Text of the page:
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Re: [xml-dev] Normalizing and signing XML -- Xoxa

At 2015-05-28 01:39 +0100, Norman Gray wrote:
Many thanks for your very thoughtful comments -- this is exactly the sort of pushback I was hoping to get from xml-dev folk.
I'm pleased! (though "push-back" to me has such a negative connotation; I was trying to be receptive to your ideas but felt compelled to comment where I was having difficulty)

I would only make one observation regarding your follow-up, which I think is crux. I could summarize this as the massaging of content.

Where this 'Xoxa' approach scores is I think in two places:

* The 'Xoxa' equivalence class of documents is larger than for XML C14N. This is not a disadvantage, and I return to it below.
But this gets me very nervous, and I'm glad you included an example.

This 'Xoxa' procedure implies a larger equivalence class than the C18N one. Two documents such as '<p>one two&amp;</p>' and '<p>one \n\r two&#26;</p>' will have different infosets but the same Xoxa canonicalisation.
They have different infosets because there is different information in the two documents! The white-space is different, and like it or not, the relevance of white-space is up to sender and receiver, not to the tools they use. (I'll omit the accidental typo of the numeric character reference being incorrect :{)})

Now the two documents '<p>one two&amp;</p>' and '<p>one two&#x26;</p>' *are* equivalent, because the information therein is the same, they just happen to be expressed differently.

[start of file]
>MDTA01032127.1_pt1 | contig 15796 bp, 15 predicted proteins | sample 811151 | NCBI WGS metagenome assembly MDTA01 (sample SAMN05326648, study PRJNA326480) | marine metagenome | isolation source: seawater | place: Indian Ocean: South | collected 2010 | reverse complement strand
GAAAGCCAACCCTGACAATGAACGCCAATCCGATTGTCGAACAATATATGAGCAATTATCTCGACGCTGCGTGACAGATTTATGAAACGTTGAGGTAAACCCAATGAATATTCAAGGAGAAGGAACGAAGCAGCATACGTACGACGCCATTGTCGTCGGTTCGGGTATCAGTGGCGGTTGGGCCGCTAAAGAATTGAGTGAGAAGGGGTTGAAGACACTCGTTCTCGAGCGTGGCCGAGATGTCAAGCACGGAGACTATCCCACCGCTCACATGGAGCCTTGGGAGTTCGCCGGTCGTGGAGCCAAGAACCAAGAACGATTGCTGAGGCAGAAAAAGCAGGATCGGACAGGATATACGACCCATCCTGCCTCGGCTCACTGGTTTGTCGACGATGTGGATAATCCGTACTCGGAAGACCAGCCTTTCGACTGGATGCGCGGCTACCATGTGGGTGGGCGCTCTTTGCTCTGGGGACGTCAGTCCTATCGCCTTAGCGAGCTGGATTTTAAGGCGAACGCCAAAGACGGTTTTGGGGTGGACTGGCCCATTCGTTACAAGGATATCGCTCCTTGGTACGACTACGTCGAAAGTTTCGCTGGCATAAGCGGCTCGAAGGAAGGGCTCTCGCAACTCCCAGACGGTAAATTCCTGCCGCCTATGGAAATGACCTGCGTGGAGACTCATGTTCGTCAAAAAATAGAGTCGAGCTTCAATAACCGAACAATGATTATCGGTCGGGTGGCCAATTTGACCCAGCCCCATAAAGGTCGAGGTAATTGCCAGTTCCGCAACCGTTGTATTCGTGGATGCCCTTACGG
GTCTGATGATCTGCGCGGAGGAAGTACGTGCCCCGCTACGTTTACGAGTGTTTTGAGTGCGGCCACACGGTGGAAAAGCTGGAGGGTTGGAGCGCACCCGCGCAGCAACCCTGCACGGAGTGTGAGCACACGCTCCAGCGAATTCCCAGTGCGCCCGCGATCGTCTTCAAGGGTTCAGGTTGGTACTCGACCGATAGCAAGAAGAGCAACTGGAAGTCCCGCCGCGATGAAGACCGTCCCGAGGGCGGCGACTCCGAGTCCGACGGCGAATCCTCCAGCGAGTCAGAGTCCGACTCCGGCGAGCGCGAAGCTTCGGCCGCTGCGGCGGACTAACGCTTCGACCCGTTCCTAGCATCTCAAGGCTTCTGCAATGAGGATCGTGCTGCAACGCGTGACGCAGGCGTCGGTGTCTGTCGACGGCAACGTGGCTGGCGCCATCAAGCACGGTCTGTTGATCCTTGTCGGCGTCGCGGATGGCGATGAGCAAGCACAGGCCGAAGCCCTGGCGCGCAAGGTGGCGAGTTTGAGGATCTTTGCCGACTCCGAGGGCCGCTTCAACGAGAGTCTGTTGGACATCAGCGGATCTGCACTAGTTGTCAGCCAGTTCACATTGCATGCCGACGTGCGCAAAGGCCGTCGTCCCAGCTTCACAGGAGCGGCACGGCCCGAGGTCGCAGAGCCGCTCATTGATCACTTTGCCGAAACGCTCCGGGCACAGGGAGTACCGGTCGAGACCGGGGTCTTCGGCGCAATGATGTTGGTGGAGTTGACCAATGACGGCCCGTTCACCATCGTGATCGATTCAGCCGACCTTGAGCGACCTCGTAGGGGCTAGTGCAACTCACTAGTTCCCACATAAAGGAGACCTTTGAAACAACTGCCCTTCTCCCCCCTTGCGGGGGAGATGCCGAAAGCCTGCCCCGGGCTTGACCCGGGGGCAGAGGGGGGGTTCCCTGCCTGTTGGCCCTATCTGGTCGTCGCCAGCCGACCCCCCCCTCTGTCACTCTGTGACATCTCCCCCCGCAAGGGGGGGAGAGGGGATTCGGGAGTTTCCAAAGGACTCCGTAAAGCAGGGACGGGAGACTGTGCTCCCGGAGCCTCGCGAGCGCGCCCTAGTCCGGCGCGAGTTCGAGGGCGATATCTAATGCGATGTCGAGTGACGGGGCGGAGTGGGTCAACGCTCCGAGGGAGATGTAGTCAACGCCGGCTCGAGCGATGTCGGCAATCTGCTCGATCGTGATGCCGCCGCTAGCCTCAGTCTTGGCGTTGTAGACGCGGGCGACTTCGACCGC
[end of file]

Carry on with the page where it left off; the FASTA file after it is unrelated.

Remember that canonicalization is not only used for digital signatures. I would use canonicalization to know that two documents are identical in the information they serialize, independent of the choices made in the syntax of the two serializations.

* In many cases this won't matter. One might even guess that most XML applications (for some value of 'most') will try hard to normalise those differences away. At any rate, this approach would only apply to that (important) subset of applications where this doesn't matter.
But what process determines that it does nor does not matter? An arm's length digital signature specification would surely have to be agnostic on content while providing consistent results.

Xoxa normalizes that subset
But it should not normalize *content* ... it should be agnostic to content and normalize only the representation. I believe that is what canonicalization does: I understand that it normalizes the representation of the information without changing the information one iota.

Hence its applicability in comparing two XML documents, and in applications where the content of a document (not the representation of the document) has to be digitally signed.

Good luck in your continued explorations!

. . . . . . . Ken

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